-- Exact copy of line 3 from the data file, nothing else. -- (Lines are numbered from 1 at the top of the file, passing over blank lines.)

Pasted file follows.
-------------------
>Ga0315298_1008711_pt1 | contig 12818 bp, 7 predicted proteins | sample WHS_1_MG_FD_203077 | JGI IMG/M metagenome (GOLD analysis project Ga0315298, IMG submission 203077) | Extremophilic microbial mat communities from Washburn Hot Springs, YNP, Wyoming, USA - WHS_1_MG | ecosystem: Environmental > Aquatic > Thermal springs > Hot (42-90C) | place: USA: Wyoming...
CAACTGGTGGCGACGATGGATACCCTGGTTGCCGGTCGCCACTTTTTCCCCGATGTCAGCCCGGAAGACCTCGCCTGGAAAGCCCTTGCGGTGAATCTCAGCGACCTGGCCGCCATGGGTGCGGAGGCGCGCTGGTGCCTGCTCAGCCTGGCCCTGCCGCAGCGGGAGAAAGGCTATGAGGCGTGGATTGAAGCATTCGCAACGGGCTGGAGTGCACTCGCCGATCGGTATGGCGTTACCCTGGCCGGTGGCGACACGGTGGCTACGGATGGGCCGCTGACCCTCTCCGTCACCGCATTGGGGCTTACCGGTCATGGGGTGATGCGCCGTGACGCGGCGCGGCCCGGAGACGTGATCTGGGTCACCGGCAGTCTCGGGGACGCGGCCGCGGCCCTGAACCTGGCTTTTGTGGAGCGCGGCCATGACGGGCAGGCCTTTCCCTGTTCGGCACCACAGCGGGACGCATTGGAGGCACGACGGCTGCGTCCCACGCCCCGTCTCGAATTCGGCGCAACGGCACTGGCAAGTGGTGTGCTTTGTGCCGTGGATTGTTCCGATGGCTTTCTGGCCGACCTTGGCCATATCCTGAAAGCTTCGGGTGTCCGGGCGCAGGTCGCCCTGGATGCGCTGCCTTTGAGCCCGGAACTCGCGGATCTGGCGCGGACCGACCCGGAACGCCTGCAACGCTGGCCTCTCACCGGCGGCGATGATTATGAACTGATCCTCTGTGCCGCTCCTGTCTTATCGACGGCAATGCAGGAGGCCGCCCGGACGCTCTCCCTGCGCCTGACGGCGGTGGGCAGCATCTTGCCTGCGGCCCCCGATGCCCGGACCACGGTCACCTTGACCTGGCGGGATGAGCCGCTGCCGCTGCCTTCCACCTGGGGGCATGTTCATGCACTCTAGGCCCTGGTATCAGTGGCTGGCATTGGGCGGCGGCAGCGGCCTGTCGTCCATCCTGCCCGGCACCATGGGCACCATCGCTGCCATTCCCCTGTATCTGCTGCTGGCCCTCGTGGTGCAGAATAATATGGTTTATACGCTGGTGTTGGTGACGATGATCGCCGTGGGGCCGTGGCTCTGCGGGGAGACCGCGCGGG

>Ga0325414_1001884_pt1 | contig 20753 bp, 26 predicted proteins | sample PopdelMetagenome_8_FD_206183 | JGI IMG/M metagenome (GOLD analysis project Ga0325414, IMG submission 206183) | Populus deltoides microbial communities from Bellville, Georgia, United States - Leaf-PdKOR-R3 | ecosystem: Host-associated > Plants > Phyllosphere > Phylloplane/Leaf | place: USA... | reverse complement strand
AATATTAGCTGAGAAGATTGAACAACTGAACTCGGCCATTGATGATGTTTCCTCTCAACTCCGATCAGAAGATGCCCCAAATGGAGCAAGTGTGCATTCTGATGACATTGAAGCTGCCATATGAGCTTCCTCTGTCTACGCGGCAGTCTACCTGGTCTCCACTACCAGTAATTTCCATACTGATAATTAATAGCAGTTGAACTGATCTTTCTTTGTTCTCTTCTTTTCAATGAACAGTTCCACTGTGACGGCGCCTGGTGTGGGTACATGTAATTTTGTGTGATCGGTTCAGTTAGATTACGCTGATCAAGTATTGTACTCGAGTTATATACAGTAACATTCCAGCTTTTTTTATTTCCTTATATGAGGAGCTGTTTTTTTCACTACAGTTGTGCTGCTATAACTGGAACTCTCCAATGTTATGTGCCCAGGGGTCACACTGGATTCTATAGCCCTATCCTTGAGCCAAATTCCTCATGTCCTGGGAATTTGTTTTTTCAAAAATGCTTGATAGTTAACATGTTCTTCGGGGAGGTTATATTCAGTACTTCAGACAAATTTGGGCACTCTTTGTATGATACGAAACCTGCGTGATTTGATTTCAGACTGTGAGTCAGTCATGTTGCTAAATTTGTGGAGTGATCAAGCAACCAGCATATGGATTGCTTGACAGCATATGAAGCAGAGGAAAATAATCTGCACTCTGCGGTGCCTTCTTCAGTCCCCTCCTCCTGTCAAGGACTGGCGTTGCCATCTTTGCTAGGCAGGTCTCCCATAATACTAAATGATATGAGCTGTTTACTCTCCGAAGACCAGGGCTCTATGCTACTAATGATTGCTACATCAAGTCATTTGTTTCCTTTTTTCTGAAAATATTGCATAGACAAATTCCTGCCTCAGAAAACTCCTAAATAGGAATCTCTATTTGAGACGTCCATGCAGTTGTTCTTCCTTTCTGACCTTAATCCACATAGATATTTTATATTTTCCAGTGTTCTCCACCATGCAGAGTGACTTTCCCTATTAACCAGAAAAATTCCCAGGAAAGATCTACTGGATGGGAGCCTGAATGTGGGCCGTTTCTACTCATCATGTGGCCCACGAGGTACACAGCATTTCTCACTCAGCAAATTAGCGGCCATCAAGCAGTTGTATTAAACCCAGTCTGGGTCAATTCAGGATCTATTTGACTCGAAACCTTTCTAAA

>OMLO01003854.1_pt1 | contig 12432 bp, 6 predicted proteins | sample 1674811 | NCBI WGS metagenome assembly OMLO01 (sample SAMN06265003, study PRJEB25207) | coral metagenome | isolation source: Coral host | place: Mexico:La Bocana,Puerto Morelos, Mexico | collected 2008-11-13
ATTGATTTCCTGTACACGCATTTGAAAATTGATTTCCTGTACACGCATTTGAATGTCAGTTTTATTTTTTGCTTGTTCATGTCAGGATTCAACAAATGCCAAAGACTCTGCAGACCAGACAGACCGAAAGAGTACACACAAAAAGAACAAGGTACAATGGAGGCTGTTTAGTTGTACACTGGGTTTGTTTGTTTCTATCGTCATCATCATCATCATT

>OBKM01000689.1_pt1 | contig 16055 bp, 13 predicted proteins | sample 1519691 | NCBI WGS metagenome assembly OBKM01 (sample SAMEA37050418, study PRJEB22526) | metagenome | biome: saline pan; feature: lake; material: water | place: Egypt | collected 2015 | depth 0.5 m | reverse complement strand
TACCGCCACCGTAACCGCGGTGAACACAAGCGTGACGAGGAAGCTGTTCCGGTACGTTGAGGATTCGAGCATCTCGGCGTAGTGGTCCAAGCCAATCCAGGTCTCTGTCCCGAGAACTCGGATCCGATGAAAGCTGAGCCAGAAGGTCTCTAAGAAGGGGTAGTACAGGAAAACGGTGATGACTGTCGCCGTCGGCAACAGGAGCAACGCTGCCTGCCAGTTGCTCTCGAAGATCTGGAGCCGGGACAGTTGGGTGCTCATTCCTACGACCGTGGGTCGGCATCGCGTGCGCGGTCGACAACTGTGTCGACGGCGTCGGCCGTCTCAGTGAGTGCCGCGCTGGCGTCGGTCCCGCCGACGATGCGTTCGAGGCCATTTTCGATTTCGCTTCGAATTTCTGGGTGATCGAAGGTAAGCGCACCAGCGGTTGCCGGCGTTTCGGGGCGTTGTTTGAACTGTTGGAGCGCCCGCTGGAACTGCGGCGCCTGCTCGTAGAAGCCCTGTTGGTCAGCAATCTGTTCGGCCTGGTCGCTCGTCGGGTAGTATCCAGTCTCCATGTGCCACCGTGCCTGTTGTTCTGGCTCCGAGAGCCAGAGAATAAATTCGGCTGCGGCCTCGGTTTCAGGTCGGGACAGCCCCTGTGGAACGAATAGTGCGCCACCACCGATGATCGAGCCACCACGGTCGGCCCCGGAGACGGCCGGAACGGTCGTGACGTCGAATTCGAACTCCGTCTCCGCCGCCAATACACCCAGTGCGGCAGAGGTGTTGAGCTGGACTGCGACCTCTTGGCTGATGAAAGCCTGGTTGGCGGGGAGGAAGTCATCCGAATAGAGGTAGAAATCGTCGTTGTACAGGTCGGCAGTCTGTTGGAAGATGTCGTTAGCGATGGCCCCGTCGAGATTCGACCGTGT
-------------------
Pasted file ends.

>Ga0325414_1001884_pt1 | contig 20753 bp, 26 predicted proteins | sample PopdelMetagenome_8_FD_206183 | JGI IMG/M metagenome (GOLD analysis project Ga0325414, IMG submission 206183) | Populus deltoides microbial communities from Bellville, Georgia, United States - Leaf-PdKOR-R3 | ecosystem: Host-associated > Plants > Phyllosphere > Phylloplane/Leaf | place: USA... | reverse complement strand